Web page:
Quite a few people, myself included, believe that Android is going to become absolutely huge in Africa. Here in Rwanda, smartphones are becoming more and more prevalent for the upper tier consumers. Though the Blackberry is the only smart phone sold by local carriers, it is not uncommon to see unlocked iPhones as well, no less a status symbol here as the rest of the world.
Of course the beauty of Android is that at any moment one of the carriers here could start selling them, unlike the iPhone, Android is open for anybody to sell on any network. As a matter of fact, I have it on good authority that the biggest carrier here, MTN, will start carrying some Android handsets soon. And as the price continues to drop, I'm sure they will become just as popular here as they have become in the West.
That is if it wasn't for one giant gotcha: Android's terrible support for the Sim Toolkit.
Now if you live in the States, you might not even know what the STK is, so a bit of explaining is in order. Put simply, the STK allows carriers to load a simple set of menus and 'applications' on your SIM card. Again, on your fancy iPhone, you may question the need or purpose for such a thing, but that's because you are still years behind and using a credit card. Here, where credit cards are virtually unknown, the present and future of payments is Mobile Money, which is almost always delivered via.. you guessed it, the STK.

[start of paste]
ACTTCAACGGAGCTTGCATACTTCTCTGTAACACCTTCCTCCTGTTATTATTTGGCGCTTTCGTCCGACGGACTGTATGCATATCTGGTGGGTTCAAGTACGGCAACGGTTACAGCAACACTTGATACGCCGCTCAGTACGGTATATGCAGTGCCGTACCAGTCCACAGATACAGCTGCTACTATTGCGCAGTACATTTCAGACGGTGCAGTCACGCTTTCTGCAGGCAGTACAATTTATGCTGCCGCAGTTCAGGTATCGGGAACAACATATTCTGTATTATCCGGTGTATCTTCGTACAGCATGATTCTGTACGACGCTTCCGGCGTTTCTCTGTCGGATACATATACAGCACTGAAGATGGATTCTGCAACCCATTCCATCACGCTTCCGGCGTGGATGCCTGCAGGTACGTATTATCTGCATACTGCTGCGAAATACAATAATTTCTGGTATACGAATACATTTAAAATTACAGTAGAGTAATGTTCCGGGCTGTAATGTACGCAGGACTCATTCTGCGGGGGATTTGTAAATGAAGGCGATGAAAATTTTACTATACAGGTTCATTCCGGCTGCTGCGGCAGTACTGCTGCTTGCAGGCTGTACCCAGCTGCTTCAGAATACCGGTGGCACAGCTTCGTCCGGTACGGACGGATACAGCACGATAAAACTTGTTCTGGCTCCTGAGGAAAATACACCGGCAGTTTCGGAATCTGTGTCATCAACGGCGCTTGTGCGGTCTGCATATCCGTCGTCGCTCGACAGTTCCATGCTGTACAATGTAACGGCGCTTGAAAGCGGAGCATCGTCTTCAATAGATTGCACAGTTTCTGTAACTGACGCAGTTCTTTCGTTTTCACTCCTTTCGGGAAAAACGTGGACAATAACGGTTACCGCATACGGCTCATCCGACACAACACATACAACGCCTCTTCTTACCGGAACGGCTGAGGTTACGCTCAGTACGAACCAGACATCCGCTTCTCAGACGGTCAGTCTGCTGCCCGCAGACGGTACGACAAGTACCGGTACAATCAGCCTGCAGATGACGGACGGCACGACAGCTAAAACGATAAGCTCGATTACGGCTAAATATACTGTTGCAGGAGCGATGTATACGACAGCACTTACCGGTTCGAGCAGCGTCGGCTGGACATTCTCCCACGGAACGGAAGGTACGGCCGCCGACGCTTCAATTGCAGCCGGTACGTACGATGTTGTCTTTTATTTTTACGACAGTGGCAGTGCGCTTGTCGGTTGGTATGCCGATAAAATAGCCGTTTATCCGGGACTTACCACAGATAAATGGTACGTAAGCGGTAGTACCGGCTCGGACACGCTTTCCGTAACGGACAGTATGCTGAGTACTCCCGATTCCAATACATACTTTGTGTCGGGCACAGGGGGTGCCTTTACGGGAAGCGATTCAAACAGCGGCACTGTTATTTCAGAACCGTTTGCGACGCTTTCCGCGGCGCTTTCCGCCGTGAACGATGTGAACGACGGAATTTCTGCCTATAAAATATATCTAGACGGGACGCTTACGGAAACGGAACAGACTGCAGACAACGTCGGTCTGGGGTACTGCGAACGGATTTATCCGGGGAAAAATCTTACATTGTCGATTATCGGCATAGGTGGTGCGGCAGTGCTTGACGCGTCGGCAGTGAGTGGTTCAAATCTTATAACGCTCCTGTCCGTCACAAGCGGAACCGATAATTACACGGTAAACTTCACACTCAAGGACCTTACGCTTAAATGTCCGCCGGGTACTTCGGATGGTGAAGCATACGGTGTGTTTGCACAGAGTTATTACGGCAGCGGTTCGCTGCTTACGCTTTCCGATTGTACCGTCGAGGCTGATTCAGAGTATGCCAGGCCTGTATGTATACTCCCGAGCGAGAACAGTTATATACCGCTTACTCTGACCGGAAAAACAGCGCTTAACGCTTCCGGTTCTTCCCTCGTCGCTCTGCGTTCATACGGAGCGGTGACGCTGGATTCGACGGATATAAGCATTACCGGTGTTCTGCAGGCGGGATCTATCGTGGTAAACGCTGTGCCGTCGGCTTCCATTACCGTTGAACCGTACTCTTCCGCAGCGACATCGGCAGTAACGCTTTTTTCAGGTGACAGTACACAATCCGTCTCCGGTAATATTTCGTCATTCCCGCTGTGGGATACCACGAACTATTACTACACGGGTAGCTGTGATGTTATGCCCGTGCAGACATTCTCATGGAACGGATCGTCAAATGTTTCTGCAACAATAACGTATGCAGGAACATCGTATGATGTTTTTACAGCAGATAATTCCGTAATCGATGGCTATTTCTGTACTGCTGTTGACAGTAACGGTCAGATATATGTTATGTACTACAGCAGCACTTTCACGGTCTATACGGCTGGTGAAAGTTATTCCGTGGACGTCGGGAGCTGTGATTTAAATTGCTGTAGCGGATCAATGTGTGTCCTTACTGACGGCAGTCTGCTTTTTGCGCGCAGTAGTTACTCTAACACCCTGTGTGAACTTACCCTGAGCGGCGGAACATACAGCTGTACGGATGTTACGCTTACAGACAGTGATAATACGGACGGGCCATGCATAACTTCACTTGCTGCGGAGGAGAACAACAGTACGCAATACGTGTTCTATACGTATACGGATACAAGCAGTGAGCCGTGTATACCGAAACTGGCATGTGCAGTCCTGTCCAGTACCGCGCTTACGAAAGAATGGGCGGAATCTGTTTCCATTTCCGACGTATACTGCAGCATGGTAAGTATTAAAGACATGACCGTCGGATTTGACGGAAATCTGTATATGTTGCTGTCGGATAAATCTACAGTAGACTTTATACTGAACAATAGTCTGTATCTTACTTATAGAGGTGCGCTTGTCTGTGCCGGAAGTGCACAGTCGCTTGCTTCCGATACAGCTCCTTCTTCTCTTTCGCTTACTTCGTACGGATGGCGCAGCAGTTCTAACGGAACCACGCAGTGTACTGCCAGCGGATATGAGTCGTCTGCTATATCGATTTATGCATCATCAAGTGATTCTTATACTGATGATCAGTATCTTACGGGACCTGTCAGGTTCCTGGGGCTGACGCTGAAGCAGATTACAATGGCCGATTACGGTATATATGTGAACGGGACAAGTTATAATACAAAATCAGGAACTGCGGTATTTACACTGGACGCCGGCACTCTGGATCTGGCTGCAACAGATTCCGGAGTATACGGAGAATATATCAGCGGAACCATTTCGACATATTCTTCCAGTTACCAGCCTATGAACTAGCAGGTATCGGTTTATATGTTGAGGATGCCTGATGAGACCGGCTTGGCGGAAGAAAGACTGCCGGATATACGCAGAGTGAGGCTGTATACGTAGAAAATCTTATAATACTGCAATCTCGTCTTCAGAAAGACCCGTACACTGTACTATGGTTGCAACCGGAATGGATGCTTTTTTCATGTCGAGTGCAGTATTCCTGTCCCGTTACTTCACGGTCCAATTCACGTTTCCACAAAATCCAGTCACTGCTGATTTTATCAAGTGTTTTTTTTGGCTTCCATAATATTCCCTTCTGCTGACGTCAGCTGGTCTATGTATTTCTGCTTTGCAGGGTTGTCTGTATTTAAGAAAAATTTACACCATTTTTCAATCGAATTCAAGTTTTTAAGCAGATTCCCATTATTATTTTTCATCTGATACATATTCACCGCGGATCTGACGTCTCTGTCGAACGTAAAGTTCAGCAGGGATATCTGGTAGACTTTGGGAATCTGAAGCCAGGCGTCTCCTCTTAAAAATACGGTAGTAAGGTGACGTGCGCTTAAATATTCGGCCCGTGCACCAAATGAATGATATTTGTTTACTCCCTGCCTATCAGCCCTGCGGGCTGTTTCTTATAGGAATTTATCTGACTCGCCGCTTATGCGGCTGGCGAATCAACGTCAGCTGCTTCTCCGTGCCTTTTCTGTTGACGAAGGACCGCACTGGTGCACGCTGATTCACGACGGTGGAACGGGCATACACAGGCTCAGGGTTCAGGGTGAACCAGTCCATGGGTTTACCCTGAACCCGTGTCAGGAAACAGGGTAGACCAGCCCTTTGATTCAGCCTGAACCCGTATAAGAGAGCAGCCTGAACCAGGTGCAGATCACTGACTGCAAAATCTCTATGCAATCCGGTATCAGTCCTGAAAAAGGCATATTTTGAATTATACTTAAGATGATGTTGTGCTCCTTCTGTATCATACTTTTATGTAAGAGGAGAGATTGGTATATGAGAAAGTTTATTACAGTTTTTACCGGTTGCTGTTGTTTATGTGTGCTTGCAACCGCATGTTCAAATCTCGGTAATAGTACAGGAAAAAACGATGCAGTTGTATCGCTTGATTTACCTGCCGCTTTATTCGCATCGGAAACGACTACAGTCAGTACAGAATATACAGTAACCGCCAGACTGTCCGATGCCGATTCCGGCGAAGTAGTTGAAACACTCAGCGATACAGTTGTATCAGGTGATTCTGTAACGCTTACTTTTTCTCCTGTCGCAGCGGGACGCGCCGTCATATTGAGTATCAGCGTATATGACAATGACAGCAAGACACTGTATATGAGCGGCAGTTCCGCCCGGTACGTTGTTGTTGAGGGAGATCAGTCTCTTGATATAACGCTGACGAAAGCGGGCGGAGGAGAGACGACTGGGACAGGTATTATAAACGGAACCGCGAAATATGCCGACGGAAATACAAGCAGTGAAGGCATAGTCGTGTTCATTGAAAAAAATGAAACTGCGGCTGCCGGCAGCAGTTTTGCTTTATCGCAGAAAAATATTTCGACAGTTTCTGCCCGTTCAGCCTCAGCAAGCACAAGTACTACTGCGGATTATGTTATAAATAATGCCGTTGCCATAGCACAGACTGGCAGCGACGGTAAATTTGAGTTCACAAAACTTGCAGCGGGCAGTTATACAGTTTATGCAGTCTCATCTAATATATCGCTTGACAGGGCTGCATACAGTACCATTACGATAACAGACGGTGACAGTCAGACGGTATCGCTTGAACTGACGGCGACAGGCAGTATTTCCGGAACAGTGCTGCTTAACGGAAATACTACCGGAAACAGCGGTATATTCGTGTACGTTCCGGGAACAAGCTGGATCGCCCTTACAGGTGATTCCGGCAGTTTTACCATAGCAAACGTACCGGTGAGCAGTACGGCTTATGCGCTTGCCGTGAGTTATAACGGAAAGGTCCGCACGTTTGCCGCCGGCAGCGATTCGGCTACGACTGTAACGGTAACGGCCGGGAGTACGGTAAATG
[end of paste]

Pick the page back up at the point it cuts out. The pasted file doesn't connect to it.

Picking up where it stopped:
See, the STK works on virtually any device, from a $5 Alcatel to a $200 Nokia, these phones all implement the GSM standard and therefore allow anybody, both rich and poor to access services like Mobile Money.
Except if you have an Android handset.
Earlier versions of Android, up to 1.6, actually included a rather rough, but functional Sim Toolkit application, but at some point it was dropped, and even Google's own latest and greatest ROM's for its Nexus One and Nexus S handsets lack it. As a matter of fact, I don't know of any devices running Android 2.3 that include it.
Thankfully, CyanogenMod has been forward porting the Sim Toolkit for a while now, and sure enough, Cyanogen 7.0 still has it. But it is a buggy and unpleasant experience. I tried to activate MTN Mobile Money today using my Nexus One, and half way through the process just gave up and used my $5 backup phone instead. I can access most menus using Cyanogen, but only by force quitting the Sim Toolkit after every request.
I'm not the only one commenting on this, the web is full of people screaming that their fancy new $500 smartphone is too snobby, too highfaluting, to play with the rest of the world.
So here's a clue Google:
If you want Android to be relevant anywhere apart from the West, then start thinking about how we live day to day. Build a browser that does wire compression before sending it down (oh hai Opera!), give us finer control over when background data is used, give us USSD API support, and for god sake's, implement a 20 year old standard so we can use the services that make our lives more convenient than yours.